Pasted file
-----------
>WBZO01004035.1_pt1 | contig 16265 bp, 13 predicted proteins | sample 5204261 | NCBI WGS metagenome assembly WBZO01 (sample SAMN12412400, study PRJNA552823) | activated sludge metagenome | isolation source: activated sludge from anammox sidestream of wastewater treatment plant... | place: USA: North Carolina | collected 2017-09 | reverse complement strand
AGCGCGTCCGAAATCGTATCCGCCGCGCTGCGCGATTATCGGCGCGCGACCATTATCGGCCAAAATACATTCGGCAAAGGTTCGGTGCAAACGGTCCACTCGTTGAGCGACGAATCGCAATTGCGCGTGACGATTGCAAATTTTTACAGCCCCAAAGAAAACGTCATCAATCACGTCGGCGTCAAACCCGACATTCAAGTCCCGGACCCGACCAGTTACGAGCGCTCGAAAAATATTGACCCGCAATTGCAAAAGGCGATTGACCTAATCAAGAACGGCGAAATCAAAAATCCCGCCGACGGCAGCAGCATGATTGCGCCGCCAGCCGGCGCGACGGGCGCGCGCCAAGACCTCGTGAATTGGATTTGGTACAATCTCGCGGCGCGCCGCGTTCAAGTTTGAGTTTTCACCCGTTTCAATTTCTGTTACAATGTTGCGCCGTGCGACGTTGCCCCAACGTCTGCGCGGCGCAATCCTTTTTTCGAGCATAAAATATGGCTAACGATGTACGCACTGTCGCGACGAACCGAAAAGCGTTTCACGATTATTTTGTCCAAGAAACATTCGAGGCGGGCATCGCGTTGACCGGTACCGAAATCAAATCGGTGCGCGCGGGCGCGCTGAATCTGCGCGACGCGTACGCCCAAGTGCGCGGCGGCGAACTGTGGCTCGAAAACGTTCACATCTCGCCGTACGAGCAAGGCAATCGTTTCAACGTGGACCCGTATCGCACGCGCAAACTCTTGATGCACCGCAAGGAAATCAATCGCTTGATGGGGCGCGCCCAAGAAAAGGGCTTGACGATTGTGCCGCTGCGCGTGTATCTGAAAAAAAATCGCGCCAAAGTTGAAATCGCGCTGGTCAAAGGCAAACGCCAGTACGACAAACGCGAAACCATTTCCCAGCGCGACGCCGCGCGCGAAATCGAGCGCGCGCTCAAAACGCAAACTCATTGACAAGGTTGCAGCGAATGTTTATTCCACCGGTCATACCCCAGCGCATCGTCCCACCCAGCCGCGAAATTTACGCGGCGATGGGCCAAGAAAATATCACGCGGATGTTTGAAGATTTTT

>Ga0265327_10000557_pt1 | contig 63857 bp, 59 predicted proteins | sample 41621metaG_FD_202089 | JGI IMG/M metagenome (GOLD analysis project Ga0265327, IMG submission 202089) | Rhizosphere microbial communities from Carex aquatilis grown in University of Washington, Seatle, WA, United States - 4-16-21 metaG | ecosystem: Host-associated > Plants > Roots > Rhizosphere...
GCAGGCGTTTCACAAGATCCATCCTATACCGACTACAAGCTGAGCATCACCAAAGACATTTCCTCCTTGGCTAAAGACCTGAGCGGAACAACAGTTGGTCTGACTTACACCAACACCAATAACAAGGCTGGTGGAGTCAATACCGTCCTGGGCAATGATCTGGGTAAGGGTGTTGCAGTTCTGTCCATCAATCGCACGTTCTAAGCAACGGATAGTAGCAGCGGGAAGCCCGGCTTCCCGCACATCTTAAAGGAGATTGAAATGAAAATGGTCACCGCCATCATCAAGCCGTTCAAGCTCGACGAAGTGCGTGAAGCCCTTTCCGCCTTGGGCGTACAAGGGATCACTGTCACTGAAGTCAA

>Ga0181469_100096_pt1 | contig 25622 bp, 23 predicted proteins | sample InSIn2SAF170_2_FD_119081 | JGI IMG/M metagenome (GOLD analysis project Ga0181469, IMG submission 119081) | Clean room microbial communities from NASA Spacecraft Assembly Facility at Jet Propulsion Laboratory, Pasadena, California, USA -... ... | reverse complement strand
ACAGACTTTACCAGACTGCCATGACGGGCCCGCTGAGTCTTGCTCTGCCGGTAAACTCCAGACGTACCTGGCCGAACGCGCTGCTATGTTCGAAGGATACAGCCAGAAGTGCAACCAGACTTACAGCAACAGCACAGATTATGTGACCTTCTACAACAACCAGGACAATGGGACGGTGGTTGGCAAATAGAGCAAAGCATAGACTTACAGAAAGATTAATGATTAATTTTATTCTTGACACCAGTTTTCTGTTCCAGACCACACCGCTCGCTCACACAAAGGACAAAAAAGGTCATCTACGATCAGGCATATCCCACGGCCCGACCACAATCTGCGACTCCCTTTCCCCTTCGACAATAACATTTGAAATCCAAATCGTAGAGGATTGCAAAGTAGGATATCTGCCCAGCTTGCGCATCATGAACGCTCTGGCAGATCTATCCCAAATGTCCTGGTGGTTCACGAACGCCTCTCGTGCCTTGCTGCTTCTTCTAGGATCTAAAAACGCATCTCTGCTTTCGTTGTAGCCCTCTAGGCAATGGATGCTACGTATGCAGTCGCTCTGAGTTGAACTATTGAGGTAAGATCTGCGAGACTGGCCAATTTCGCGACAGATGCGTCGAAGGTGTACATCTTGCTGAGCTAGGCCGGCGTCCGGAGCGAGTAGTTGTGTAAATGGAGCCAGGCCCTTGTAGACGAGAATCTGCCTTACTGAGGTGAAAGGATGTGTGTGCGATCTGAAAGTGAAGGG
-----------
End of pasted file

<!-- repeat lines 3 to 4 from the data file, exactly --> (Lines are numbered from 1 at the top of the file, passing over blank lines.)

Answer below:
>Ga0265327_10000557_pt1 | contig 63857 bp, 59 predicted proteins | sample 41621metaG_FD_202089 | JGI IMG/M metagenome (GOLD analysis project Ga0265327, IMG submission 202089) | Rhizosphere microbial communities from Carex aquatilis grown in University of Washington, Seatle, WA, United States - 4-16-21 metaG | ecosystem: Host-associated > Plants > Roots > Rhizosphere...
GCAGGCGTTTCACAAGATCCATCCTATACCGACTACAAGCTGAGCATCACCAAAGACATTTCCTCCTTGGCTAAAGACCTGAGCGGAACAACAGTTGGTCTGACTTACACCAACACCAATAACAAGGCTGGTGGAGTCAATACCGTCCTGGGCAATGATCTGGGTAAGGGTGTTGCAGTTCTGTCCATCAATCGCACGTTCTAAGCAACGGATAGTAGCAGCGGGAAGCCCGGCTTCCCGCACATCTTAAAGGAGATTGAAATGAAAATGGTCACCGCCATCATCAAGCCGTTCAAGCTCGACGAAGTGCGTGAAGCCCTTTCCGCCTTGGGCGTACAAGGGATCACTGTCACTGAAGTCAA